Politics

Steve Scalise’s challenge: Flip holdouts on his speakership candidacy as some fear a repeat of the January floor fight.

Steve Scalise won the internal House Republican speakership vote Wednesday — but even some lawmakers aren’t sure what, if anything, can be done to sway GOP colleagues dug in against his candidacy.

“I think Steve knows that he is going to need to work expeditiously, and I know his team is working on that,” said Rep. Dusty Johnson (R-S.D.), chair of the Republican Main Street Caucus, late Wednesday. “It’s really, really hard for this Republican House to govern. We have incredibly tight margins and, frankly, some members who have a hard time getting to yes on almost anything, almost every week.”

“I don’t know if it’s going to be Jordan or Scalise, or even someone else,” said Rep. Erin Houchin (R-Ind.) of the situation. “I think we’re in uncharted territory. And it’s going to be very hard to predict.”

Others are calling for the fight to play out on the House floor and urged Scalise against pursuing any sort of side power agreements, which they view as having constrained former Speaker Kevin McCarthy during his time in leadership. (ICYMI: Huddle had a great look at some of the holdouts.)

“If people aren’t voting in sunshine and voting in a way that’s valuable to their constituents, they can run all over the Capitol complex and talk to each other until we’re blue in the face and until we’ve wandered in the wilderness for weeks — or we can go to the floor which is the real truth on where we stand,” said House Budget Chair Jodey Arrington (R-Texas).

Arrington added: “I am done with these deals — these prenuptial agreements — to become speaker because that is a recipe to end up exactly where we are today.”

Others said they feared institutional damage from the removal of McCarthy.

“I guess my concern now is that what we saw last week, with the removal of a speaker for the first time in history, really kind of broke a fundamental norm, and now people feel unconstrained and they can kind of do whatever they want,” said Rep. Mike Gallagher (R-Wis.).

Inside the nos: The list includes members like Rep. George Santos, who posted his opposition to Scalise on X, formerly Twitter, Wednesday evening.

“It’s just past 9:40pm and I have yet to hear from the Speaker-Designate. So I’ve made my decision and after 10 months and having had 0 contact or outreach from him, I’ve come to the conclusion that my VOTE doesn’t matter to him,” Santos wrote. “I’m now declaring I’m an ANYONE but Scalise and come hell or high water I won’t change my mind.”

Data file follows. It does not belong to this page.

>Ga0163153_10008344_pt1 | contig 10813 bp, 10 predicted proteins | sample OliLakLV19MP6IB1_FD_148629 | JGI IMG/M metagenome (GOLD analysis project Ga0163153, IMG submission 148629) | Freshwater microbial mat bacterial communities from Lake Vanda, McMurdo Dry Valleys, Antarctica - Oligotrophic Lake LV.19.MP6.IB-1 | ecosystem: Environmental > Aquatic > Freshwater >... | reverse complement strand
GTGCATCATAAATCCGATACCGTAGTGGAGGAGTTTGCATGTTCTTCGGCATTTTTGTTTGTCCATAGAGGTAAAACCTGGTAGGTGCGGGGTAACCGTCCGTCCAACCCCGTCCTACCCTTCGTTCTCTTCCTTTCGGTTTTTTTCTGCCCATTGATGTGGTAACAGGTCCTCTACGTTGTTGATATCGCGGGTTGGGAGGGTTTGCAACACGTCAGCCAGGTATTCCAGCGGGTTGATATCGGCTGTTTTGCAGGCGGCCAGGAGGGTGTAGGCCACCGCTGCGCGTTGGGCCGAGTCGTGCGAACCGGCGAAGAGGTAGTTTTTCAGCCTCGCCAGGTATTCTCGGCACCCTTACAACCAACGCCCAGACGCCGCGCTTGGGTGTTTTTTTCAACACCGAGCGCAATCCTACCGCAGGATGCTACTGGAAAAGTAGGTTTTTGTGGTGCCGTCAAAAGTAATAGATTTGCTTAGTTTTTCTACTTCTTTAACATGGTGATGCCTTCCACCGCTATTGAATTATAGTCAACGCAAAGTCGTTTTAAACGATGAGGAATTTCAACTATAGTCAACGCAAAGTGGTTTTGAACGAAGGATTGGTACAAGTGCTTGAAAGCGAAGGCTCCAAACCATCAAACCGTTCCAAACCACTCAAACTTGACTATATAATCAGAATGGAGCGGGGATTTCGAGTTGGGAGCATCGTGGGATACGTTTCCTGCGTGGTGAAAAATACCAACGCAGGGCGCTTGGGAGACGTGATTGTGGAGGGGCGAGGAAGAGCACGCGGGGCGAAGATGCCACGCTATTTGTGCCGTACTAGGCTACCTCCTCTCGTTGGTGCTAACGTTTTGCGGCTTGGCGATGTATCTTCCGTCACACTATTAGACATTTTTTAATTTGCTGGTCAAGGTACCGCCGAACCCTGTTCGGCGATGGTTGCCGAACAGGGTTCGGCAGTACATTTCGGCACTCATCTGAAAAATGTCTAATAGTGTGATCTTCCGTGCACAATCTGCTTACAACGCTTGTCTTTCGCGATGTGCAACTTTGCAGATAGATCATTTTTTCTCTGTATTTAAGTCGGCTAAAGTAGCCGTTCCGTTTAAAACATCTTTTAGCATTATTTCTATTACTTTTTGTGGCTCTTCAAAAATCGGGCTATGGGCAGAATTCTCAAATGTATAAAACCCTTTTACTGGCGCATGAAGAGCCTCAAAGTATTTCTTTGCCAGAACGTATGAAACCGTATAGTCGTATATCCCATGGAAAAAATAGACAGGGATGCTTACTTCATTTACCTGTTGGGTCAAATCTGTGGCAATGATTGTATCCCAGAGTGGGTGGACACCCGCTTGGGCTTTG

Rep. Nancy Mace (R-S.C.), who voted to oust McCarthy last week, also indicated she didn’t think Scalise had a path to 217 votes. Summing up the current situation, which many members described as fluid and uncertain, Mace said: “We’ll go to the floor divided if we go to the floor at all.”

What’s to come today? The House comes into session at noon.

Steve Scalise won the internal House Republican speakership vote Wednesday — but even some lawmakers aren’t sure what, if anything, can be done to sway GOP colleagues dug in against his candidacy.
“I think Steve knows that he is going to need to work expeditiously, and I know his team is working on that,” said Rep. Dusty Johnson (R-S.D.), chair of the Republican Main Street Caucus, late Wednesday. “It’s really, really hard for this Republican House to govern. We have incredibly tight margins and, frankly, some members who have a hard time getting to yes on almost anything, almost every week.”
“I don’t know if it’s going to be Jordan or Scalise, or even someone else,” said Rep. Erin Houchin (R-Ind.) of the situation. “I think we’re in uncharted territory. And it’s going to be very hard to predict.”
Others are calling for the fight to play out on the House floor and urged Scalise against pursuing any sort of side power agreements, which they view as having constrained former Speaker Kevin McCarthy during his time in leadership. (ICYMI: Huddle had a great look at some of the holdouts.)
“If people aren’t voting in sunshine and voting in a way that’s valuable to their constituents, they can run all over the Capitol complex and talk to each other until we’re blue in the face and until we’ve wandered in the wilderness for weeks — or we can go to the floor which is the real truth on where we stand,” said House Budget Chair Jodey Arrington (R-Texas).
Arrington added: “I am done with these deals — these prenuptial agreements — to become speaker because that is a recipe to end up exactly where we are today.”
Others said they feared institutional damage from the removal of McCarthy.
“I guess my concern now is that what we saw last week, with the removal of a speaker for the first time in history, really kind of broke a fundamental norm, and now people feel unconstrained and they can kind of do whatever they want,” said Rep. Mike Gallagher (R-Wis.).
Inside the nos: The list includes members like Rep. George Santos, who posted his opposition to Scalise on X, formerly Twitter, Wednesday evening.
“It’s just past 9:40pm and I have yet to hear from the Speaker-Designate. So I’ve made my decision and after 10 months and having had 0 contact or outreach from him, I’ve come to the conclusion that my VOTE doesn’t matter to him,” Santos wrote. “I’m now declaring I’m an ANYONE but Scalise and come hell or high water I won’t change my mind.”
Rep. Nancy Mace (R-S.C.), who voted to oust McCarthy last week, also indicated she didn’t think Scalise had a path to 217 votes. Summing up the current situation, which many members described as fluid and uncertain, Mace said: “We’ll go to the floor divided if we go to the floor at all.”
What’s to come today? The House comes into session at noon.  

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